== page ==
In addition, Desplechin pointed out that the inconsistencies within adopted opinion defeat the purpose.
While ENVI MEPs have tried to differentiate among biofuels and reward those like European ethanol with high GHG savings and low risk of adverse impacts, the agreement falls short of setting a blending obligation for these sustainable low-carbon biofuels. The European Parliament ITRE Committee and Plenary must now realise that the constant changes in the EU’s policy on crop-based biofuels will discourage investment in advanced biofuels – thus defeating one of the goals of the Commission’s proposal. As the most recent Council text recognises, most EU Member States see investment certainty for crop based biofuels as a ‘sine qua non’ for adequate future investment, Desplechin said.
Biomass sustainability serious and pragmatic – AEBIOM
Representing bioenergy interests, Jean-Marc Jossart, Secretary-General of the European Biomass Association (AEBIOM) noted a serious and pragmatic approach to sustainability for solid biomass.
In the final adoption of its opinion, the ENVI Committee has decided tonight to address the sustainability issue both seriously and pragmatically, allowing solid bioenergy to continue playing its essential role in the European energy transition. While this vote acknowledges the positive work and contribution of thousands of local bioenergy players, it also calls into question the systematic bioenergy bashing that occurred surrounding this debate. We are now counting on the entire Parliament and Member States to follow the approach taken by the Commission, and endorsed by the ENVI Committee, to support bioenergy in its role in achieving the EU’s climate and energy goals, said Jean-Marc Jossart.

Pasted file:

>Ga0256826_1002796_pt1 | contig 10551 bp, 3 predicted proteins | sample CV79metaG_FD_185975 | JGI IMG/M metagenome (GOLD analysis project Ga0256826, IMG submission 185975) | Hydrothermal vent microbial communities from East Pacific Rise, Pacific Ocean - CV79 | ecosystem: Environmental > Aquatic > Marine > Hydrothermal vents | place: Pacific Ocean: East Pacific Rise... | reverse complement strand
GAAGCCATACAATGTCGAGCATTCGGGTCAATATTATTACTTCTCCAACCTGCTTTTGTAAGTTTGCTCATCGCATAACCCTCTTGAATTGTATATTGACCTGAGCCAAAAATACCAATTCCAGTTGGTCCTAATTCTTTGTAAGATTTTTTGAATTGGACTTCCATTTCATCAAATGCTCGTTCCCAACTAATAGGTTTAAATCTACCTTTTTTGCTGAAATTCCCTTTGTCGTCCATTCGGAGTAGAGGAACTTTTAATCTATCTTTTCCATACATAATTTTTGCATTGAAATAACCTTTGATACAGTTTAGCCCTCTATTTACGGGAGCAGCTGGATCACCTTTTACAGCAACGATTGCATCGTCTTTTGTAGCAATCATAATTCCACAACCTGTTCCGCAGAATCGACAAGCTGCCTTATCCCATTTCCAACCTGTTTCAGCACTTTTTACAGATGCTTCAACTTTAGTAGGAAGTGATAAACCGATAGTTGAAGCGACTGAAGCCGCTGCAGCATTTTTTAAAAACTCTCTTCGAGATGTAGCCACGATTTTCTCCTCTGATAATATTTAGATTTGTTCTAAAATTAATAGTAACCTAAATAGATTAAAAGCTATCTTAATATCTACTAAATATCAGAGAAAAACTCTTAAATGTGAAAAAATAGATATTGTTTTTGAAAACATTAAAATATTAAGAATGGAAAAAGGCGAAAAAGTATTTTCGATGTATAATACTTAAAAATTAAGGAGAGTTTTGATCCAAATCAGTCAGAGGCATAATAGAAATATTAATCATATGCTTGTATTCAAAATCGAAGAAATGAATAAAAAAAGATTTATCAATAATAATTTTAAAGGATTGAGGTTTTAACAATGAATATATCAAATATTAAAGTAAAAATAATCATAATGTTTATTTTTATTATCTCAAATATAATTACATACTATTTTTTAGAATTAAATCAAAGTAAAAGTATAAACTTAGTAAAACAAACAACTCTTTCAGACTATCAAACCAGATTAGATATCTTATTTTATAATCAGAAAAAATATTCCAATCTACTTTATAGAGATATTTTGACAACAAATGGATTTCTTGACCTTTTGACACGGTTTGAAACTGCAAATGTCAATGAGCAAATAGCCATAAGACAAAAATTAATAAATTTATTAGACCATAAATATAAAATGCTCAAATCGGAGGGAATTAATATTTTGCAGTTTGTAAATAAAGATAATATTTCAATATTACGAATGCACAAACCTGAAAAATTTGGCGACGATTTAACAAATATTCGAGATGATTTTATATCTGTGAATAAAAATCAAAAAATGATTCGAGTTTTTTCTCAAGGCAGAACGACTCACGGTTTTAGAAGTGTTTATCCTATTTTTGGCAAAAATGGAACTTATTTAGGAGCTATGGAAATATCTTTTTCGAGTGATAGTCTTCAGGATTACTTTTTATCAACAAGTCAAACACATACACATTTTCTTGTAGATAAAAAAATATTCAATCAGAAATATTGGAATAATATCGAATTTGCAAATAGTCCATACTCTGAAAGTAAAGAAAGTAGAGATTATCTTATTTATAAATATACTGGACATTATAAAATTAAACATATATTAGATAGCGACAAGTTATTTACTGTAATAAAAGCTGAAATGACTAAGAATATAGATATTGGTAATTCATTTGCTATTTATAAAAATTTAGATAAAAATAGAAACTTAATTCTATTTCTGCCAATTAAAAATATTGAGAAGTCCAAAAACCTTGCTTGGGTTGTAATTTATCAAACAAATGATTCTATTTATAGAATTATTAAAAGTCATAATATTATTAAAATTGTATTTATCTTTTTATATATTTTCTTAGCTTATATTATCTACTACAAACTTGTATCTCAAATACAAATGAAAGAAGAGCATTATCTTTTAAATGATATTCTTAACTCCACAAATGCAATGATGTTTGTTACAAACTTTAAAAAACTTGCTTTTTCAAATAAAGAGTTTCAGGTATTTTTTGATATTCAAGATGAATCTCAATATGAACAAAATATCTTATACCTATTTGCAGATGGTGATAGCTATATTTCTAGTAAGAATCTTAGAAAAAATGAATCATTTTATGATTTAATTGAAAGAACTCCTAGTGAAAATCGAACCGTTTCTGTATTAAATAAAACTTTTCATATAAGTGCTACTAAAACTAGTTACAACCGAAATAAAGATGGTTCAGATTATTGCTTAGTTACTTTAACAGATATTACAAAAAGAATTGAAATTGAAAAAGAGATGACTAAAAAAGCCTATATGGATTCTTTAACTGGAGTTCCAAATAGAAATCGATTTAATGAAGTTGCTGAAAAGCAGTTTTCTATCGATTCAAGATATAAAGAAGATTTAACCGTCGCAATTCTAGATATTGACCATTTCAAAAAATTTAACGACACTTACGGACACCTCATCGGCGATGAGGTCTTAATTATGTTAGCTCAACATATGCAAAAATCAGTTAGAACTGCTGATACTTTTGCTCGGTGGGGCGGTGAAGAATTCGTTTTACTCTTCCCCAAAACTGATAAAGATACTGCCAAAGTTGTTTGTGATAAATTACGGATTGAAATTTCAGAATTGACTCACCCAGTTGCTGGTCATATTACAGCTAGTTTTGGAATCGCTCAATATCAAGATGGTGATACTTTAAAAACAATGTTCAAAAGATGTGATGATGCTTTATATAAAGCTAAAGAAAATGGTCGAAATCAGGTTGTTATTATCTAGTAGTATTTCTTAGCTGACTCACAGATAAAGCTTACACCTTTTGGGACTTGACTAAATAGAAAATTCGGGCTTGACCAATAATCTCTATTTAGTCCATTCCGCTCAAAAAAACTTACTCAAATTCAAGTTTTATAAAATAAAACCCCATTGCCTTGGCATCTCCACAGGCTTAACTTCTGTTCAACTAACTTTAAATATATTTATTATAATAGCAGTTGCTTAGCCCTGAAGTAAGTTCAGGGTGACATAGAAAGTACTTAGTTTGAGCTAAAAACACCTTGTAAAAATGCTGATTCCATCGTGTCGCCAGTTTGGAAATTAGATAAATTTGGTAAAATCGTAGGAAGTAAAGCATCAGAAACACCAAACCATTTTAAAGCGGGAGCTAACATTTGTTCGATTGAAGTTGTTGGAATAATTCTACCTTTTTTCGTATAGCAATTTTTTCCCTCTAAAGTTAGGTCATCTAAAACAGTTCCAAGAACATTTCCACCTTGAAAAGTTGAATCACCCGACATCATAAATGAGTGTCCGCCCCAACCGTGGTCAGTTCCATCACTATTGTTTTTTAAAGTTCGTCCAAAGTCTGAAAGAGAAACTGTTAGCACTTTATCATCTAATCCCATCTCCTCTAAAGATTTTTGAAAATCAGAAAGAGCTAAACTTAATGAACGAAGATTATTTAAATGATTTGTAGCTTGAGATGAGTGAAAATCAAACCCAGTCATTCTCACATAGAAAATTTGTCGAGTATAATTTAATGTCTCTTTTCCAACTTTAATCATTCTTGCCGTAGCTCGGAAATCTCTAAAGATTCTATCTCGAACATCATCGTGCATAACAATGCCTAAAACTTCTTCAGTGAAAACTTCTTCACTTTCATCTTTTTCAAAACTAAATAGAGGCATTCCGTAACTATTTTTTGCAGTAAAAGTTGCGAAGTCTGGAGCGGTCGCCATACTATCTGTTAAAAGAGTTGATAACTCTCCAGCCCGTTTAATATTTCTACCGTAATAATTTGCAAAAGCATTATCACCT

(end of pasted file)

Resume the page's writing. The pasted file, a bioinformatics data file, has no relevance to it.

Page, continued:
Misses the big picture – CEPI
Sylvain Lhôte, Director General of the Confederation of European Paper Industries (CEPI) commented that ENVI has understood the importance of better aligning the text with Circular Economy principles, energy efficiency standards and sustainable forest management practices but that it nonetheless “seriously jeopardises” Europe’s bioeconomy by encouraging the “mass conversion to biomass” by low-efficiency coal power plants.
Despite significant technical improvements the ENVI committee vote misses the big picture and may cause an unsustainable dash for biomass. The European bioeconomy deserves much better than turning wood into megawatts. We remain however confident that the text can be rebalanced at plenary, said Lhôte.
Could make Paris objectives unachievable – BirdLife Europe
According to BirdLife Europe & Central Asia, one of six regional secretariats that comprise BirdLife International, the world’s largest nature conservation partnership, the vote in the Parliament confirms the EU’s commitment to phasing out “damaging” biofuels in transport but completely fails to secure “climate-friendly” use of biomass in heating and electricity